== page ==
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It is beneficial for the relocating parent to work with a sales agent who is trained to work with relocating individuals and families, because the trained agent will better understand the emotional challenges and many details involved in the relocation process. The agent can be a helpful resource for valuable housing, school, and community information. If it can be shown that the relocation will be beneficial to the child with better school systems, medical facilities, and community resources, the courts will look more favorably at the move. Some courts will want specific evidence from knowledgeable witnesses who can attest to the benefits of the move for the child.
California Case Study Recent California cases indicate that in custody situations, if one parent is functionally the primary or custodial parent and the children have been living primarily with that parent, that parent is likely to be permitted by the courts to move away and take the child along, even if he or she agreed earlier not to move away or relocate. California Family Code section 7501 provides, “a parent entitled to the custody of a child has a right to change the residence of the child, subject to the power of the court to restrain a removal that would prejudice the rights or welfare of the child.” However, if there is a joint or shared custody arrangement, where the child spends a significant amount of time with each parent, an exception can be raised in a move away case (relocation), known as the “footnote 12” exception to Burgess (Marriage of Burgess case). In “footnote 12” of the Burgess decision, the court held that where there is a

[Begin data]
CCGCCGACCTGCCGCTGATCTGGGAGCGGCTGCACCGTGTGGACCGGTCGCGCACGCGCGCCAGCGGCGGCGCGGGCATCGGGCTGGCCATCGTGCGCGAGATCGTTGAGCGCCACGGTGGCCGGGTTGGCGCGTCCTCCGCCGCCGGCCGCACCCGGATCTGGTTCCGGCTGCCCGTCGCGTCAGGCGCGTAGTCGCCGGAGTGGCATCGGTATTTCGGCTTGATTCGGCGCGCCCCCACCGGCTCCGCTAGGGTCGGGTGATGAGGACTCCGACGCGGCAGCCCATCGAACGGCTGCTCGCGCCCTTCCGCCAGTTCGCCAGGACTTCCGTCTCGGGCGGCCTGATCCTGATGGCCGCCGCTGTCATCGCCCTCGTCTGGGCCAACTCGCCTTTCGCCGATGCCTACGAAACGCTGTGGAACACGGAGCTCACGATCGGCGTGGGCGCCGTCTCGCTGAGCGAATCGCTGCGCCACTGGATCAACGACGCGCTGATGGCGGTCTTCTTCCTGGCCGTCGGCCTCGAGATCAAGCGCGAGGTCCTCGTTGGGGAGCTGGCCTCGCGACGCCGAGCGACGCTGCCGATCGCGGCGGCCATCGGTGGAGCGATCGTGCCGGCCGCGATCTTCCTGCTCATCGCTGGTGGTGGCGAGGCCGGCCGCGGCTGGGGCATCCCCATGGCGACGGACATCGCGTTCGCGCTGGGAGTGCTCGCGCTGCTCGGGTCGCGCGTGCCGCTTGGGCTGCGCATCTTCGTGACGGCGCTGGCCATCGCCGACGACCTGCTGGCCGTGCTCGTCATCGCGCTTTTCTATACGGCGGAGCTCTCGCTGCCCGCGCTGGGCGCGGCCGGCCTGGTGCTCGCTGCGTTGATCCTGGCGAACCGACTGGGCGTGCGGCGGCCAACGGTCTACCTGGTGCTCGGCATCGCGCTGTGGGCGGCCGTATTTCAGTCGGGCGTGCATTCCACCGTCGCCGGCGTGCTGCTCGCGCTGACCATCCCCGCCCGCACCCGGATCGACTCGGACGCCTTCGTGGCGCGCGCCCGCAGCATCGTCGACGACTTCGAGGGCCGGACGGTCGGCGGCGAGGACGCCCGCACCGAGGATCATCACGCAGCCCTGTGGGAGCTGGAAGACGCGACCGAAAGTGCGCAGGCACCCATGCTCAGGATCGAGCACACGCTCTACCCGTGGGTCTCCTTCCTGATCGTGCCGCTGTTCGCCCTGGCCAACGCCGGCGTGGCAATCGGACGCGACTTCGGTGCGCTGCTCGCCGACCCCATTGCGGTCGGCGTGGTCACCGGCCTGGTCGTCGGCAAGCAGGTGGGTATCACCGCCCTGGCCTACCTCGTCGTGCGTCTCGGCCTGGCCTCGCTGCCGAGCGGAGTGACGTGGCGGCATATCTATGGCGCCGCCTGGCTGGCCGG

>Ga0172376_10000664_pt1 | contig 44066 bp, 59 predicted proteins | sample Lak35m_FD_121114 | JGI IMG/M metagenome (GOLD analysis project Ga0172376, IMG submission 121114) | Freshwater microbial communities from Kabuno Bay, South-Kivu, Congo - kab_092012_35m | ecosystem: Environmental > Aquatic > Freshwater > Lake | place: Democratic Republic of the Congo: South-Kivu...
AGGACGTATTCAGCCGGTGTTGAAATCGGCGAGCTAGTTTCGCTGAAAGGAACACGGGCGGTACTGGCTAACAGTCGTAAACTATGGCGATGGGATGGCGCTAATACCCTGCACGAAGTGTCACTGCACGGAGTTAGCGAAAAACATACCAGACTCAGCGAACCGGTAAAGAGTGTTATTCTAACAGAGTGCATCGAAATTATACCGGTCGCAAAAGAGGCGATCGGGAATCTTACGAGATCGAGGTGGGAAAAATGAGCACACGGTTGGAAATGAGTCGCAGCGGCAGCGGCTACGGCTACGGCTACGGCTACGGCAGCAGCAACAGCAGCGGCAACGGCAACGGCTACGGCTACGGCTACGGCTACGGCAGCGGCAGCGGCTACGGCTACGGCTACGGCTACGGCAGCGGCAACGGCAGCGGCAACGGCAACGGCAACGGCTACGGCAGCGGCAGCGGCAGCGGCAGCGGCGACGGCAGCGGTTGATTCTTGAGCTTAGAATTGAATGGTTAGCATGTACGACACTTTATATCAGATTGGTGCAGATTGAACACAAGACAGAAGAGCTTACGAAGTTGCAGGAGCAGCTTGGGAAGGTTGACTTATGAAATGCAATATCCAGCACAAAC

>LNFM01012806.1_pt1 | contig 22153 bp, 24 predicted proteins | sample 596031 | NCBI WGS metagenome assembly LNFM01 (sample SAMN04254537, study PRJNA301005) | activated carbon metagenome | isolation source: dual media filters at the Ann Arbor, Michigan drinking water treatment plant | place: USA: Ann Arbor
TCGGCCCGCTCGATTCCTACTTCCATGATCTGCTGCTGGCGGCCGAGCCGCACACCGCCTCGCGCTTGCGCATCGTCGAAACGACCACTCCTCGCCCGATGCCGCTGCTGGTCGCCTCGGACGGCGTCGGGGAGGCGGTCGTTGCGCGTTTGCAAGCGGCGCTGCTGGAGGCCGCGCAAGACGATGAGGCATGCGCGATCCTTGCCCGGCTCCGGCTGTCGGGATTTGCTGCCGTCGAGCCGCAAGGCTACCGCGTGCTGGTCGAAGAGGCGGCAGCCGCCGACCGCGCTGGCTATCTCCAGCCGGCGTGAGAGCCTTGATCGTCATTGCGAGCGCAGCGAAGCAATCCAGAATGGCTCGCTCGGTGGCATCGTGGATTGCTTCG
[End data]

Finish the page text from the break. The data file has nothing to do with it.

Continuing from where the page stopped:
shared custody relationship the court would have to make a new, or “de novo,” determination regarding custody based on the best interest of the child.
The Reality—Today As our society has become increasingly mobile and migratory, the number of relocation cases involving child custody has continued to expand at an astounding rate. According to the National Legal Research Group, Inc., Charlottesville, VA, no jurisdiction has escaped the need to address this thorny custody issue and its attendant effects on a child’s relationship with his or her parents. These jurisdictions have recognized the delicate nature of such decisions and have expressed their concern regarding the inherent difficulty in crafting an evenhanded result. Ideally, after a divorce, parents cooperate and remain in close proximity to each other to provide access to their children. But, that ideal is not always reality. In our global economy, relocation for employment purposes is common. Non-custodial parents may relocate to pursue other interests, but custodial parents may do so only with the consent of the former spouse. If the consent is not granted, a court application is required. There has been a recent trend to apply some type of bestinterest-of-the-child standard to resolve relocation disputes and this trend is evident in both recent court decisions as well as state statutes governing a parent’s right to relocate. According to The American Bar Association’s “Guide to Marriage, Divorce & Families,” in some states the law may say a child cannot be moved without permission of the other parent or permission of the